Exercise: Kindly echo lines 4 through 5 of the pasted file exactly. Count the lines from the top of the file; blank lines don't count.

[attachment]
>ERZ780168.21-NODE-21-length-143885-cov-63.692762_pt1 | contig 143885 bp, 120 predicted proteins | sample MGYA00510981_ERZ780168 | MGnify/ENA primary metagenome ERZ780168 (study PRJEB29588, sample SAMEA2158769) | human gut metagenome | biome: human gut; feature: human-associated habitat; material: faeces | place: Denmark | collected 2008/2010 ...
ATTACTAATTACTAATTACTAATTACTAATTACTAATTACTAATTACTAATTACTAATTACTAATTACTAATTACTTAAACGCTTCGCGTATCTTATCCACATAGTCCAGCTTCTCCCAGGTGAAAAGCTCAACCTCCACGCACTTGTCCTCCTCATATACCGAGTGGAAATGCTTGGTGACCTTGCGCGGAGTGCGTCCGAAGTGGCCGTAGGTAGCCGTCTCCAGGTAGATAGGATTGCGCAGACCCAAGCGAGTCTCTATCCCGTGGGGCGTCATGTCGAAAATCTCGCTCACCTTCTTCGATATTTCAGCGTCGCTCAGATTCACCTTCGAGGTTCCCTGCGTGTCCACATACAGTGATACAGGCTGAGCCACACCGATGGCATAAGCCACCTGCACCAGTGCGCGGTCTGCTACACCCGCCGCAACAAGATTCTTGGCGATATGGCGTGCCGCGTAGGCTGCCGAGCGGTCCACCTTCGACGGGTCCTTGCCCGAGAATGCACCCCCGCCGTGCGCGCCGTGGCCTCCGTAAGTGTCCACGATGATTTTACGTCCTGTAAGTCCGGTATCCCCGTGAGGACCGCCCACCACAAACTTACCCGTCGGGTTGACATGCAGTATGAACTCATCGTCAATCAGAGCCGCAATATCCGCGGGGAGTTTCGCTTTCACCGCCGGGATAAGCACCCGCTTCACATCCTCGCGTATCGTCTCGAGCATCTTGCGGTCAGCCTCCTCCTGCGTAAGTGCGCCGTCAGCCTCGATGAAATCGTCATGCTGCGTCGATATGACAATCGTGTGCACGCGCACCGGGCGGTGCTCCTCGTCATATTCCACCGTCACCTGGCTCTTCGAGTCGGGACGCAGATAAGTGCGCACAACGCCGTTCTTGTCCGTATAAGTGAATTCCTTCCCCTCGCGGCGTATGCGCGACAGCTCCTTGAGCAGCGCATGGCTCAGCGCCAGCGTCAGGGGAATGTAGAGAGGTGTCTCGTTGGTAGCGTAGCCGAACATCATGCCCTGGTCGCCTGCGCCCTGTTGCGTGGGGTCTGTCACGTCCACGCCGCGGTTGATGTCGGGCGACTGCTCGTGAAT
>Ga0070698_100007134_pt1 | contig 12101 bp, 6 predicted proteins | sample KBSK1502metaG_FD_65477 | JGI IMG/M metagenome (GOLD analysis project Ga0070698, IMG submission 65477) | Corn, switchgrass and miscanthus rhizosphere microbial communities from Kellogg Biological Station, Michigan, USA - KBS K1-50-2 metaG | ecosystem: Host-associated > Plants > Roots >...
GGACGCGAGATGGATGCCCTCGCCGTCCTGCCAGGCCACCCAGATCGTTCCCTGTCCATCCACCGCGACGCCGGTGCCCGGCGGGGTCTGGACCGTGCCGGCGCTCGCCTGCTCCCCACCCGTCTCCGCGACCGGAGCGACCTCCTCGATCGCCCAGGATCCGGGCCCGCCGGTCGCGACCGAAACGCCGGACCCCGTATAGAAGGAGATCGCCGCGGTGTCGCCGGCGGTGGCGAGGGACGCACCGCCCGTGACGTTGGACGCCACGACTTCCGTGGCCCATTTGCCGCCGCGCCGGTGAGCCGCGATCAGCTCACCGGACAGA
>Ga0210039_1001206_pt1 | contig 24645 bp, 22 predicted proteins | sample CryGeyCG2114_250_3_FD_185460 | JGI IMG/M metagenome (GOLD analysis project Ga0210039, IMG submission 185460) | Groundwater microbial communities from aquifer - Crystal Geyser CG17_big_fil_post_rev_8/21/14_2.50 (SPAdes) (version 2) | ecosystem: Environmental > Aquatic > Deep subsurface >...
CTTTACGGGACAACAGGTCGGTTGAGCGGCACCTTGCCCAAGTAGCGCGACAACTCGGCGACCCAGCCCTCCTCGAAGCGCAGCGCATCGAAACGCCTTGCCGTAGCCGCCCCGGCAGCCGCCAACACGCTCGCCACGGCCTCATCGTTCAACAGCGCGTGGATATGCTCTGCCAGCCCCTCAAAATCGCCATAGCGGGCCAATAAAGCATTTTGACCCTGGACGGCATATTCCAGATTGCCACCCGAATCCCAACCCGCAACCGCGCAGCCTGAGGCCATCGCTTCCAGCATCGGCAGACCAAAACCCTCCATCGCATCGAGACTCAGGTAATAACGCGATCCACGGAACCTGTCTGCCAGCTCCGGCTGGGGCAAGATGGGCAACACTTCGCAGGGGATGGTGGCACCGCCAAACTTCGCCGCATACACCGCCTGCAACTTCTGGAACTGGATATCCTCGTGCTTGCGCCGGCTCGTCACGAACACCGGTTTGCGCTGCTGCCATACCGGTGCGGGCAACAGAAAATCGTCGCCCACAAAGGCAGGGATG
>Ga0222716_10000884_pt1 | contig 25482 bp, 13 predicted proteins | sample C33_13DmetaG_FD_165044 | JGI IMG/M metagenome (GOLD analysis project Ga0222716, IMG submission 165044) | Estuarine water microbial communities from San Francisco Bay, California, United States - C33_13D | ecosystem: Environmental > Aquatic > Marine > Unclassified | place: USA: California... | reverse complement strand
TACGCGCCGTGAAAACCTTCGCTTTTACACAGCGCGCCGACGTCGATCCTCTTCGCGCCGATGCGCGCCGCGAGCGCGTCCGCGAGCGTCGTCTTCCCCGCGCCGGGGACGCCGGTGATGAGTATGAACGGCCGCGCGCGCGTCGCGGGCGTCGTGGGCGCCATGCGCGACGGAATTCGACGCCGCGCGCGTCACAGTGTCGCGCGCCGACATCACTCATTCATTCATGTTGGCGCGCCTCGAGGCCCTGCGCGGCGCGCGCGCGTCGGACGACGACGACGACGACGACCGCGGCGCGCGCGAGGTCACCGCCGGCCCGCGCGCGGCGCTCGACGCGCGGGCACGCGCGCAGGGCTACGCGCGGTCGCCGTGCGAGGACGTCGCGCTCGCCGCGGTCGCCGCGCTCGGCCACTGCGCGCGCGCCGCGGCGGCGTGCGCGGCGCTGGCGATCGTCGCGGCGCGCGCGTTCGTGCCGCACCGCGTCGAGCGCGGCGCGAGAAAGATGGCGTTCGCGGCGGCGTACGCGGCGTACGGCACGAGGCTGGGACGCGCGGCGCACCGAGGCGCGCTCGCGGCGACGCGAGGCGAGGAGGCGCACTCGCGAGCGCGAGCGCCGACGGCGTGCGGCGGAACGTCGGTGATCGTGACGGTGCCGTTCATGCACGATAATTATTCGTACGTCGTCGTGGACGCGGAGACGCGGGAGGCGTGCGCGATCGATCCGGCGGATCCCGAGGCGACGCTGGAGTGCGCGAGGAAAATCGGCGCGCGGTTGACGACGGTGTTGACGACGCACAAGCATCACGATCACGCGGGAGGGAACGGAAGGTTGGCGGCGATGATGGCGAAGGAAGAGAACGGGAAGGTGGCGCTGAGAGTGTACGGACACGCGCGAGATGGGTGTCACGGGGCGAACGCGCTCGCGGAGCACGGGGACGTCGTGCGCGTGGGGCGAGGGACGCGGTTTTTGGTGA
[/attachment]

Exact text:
GGACGCGAGATGGATGCCCTCGCCGTCCTGCCAGGCCACCCAGATCGTTCCCTGTCCATCCACCGCGACGCCGGTGCCCGGCGGGGTCTGGACCGTGCCGGCGCTCGCCTGCTCCCCACCCGTCTCCGCGACCGGAGCGACCTCCTCGATCGCCCAGGATCCGGGCCCGCCGGTCGCGACCGAAACGCCGGACCCCGTATAGAAGGAGATCGCCGCGGTGTCGCCGGCGGTGGCGAGGGACGCACCGCCCGTGACGTTGGACGCCACGACTTCCGTGGCCCATTTGCCGCCGCGCCGGTGAGCCGCGATCAGCTCACCGGACAGA
>Ga0210039_1001206_pt1 | contig 24645 bp, 22 predicted proteins | sample CryGeyCG2114_250_3_FD_185460 | JGI IMG/M metagenome (GOLD analysis project Ga0210039, IMG submission 185460) | Groundwater microbial communities from aquifer - Crystal Geyser CG17_big_fil_post_rev_8/21/14_2.50 (SPAdes) (version 2) | ecosystem: Environmental > Aquatic > Deep subsurface >...